Since working with CBI to create the industry’s first co-pay summit back in 2013, the conference highlight of my year has been their annual fall Coupon and Co-pay Offer Design Optimization meeting in Philadelphia. This year was no exception. As conference chair, it was gratifying to see the excellent attendance and positive participant feedback, both indicating that the conference once again delivered on its promises. As I reflect now on the recent 2016 event, three overarching themes stand out:
1. Diversity of Stakeholders and Views. As reflected in recent client meetings and in the conference, today’s discussion of co-pay programs extends well beyond pharma brand managers. On the contrary, a 360° view of the co-pay industry now requires a wide range of perspectives and opinions. In order to provide that wide-angle viewpoint, this year’s conference encompassed an array of stakeholders, including pharma company staffers from brand managers to managed markets to finance to operations to cross-functional affordability and co-pay specialists. What’s more, we shared the stage with non-pharmaco experts who have strong opinions about co-pay programs, including pharmacists, healthcare system staff, and HMO and PBM representatives. Together, this rich mix of expertise and opinion provided a fertile learning environment for everyone in attendance.
2. Data Dominance. Perhaps more than in any of the preceding editions of the conference, this year’s speakers described and delivered a wealth of data resources that hold great promise for tomorrow’s co-pay programming. The deepening strength of program providers’ data capabilities was on clear display, as attendees saw in-depth presentations from co-pay providers and pharma professionals. There is simply no other single venue where you can see this depth of co-pay data on display.
3. Focus on Optimization. The final predominant theme at this fall’s co-pay conference was the emphasis on specific strategies program managers can employ to optimize their co-pay programs. Of course, this is at least in part a reflection of the deep data capabilities described above. But it’s more than just data; this year’s presentations had a newfound focus on the strategic value of seeing beyond the offer, channels, and vehicles, and recognizing the importance of post-launch program optimization.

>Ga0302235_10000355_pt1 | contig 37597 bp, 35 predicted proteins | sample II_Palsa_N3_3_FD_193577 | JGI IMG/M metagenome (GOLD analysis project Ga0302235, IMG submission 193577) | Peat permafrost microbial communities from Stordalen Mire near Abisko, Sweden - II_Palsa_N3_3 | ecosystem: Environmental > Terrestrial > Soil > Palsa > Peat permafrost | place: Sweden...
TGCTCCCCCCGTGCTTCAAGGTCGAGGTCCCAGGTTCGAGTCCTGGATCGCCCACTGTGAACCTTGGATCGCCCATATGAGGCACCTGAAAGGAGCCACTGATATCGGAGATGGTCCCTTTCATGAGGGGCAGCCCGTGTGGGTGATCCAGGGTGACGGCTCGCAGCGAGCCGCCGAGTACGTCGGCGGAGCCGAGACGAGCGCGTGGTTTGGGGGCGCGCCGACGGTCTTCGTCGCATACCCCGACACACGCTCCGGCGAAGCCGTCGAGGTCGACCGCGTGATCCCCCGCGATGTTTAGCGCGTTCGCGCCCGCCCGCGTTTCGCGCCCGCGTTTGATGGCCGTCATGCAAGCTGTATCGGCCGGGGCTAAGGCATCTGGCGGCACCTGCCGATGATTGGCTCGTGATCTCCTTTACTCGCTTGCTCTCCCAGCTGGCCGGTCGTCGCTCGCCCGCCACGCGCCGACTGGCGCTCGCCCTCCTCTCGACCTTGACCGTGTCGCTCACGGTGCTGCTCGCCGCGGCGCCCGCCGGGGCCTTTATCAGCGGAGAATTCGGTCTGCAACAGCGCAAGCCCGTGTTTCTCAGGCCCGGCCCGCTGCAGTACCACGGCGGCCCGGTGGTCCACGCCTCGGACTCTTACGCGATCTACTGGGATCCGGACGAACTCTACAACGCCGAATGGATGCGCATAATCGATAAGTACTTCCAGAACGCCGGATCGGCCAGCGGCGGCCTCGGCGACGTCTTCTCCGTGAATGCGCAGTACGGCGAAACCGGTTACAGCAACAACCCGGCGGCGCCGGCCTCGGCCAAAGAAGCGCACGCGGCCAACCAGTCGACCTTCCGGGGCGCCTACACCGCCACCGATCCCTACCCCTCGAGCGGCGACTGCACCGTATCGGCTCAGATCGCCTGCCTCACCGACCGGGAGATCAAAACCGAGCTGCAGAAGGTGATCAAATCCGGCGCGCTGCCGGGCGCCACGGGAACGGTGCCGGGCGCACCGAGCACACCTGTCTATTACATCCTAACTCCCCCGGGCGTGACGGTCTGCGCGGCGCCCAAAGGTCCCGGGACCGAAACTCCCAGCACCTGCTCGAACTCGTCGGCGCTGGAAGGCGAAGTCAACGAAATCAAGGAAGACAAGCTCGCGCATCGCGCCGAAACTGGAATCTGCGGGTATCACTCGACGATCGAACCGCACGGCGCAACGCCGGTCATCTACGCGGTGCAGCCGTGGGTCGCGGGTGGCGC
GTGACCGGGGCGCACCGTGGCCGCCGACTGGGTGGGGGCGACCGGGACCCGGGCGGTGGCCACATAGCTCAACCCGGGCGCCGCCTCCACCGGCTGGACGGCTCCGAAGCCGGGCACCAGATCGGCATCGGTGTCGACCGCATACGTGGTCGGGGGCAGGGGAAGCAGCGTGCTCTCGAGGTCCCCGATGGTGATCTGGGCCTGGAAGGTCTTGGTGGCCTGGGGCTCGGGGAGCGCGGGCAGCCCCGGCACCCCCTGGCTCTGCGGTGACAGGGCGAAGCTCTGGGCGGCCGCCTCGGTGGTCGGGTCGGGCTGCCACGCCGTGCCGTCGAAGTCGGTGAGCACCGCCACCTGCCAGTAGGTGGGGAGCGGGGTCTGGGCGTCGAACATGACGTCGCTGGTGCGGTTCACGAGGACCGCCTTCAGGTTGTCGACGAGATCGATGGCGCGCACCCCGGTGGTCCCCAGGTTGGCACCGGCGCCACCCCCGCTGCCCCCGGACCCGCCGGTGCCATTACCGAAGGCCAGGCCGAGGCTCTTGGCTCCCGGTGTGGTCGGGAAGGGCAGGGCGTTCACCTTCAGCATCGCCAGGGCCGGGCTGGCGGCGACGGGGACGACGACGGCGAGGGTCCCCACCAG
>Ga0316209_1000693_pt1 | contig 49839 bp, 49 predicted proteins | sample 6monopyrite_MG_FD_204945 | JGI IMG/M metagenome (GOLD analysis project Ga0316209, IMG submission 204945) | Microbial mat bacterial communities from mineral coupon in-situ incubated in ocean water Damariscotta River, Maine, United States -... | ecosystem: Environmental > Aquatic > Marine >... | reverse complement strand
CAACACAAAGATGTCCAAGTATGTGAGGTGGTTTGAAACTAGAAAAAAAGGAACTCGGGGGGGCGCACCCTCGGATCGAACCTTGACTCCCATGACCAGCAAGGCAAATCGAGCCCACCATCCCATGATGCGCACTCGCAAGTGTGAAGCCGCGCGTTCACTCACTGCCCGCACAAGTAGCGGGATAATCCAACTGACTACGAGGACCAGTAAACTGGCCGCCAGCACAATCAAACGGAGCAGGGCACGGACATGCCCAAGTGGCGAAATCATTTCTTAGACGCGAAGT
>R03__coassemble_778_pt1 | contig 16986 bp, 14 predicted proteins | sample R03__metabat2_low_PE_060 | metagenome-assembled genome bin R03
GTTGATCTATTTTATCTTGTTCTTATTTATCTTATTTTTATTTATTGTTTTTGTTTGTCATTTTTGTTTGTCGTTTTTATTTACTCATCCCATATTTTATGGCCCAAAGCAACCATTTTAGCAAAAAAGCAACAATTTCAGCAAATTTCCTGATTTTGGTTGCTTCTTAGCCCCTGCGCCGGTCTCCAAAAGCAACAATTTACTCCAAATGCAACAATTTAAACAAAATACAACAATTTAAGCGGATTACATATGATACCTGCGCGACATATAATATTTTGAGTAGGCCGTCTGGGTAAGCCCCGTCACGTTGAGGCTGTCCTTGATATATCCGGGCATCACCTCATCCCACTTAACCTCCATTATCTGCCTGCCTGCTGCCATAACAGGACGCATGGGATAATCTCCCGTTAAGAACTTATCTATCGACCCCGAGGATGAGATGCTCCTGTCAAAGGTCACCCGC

One example of the industry’s emerging ability to help optimize ongoing co-pay programs was illustrated by Bob Caprara of ConnectiveRx. Bob described a new and unique analytic expertise based on a recently expanded ability to integrate previously siloed data resources. As he explained it, his data warehouse includes the details of millions of ConnectiveRx-managed co-pay claims. These data can now be integrated with live, real-time information from thousands of chain and independent pharmacies and the largest, aggregated physician EMR network.
Together, this new integrated data stream provides a rich landscape that enables us to answer a question that the coupon business has been asking for years: Where do coupon patients come from—new to therapy, restarts, switches, or continuing? The answer, as happens so often in life, is, “it depends.” For one thing, it depends on the therapeutic class. As shown in Figure 1, coupon-using patients in three leading classes—diabetes, SSRIs, and cardiovascular (CV)—initiate their coupon use from dramatically different starting points. For diabetes, switch patients have an outsized share. Conversely, for SSRIs, nearly 60% of coupon users are new to therapy (NTT), a much higher percentage than for diabetes or CV. And for CV, the leading source of coupon patients is continuing therapy.
But there are even bigger differences by channel. As you can see in Figure 2, for diabetes products, the pharmacy channel delivered the highest percentage of continuing patients (48%), while rep-delivered coupons delivered the highest percentage of NTT coupon patients (51%).
So what does all this mean? My point in discussing these rather granular data points is not to try to prescribe the exact channel strategy for a particular brand. On the contrary, the point is to deliver a tiny sample of the conference-presented data and suggest some ways that such data can provide brand managers a tremendous new gateway to program optimization. First, in a launch scenario it can guide the selection of initial offers and channels based on a historical review of comparable brands in the same therapeutic area and with similar brand position and goals for patient initiation and retention. Second, it can generate more scientifically appropriate predictions for program uptake and overall adherence. Finally, by monitoring these metrics over time, they can provide valuable insights for program adjustments.
In the end, it’s good to know that CBI’s coupon and co-pay conferences serve as an independent forum for new developments in the co-pay arena. We’re already at work building the agenda and speaker mix for the next installment, tentatively set for April 4-5 in San Francisco. Hope to see you there!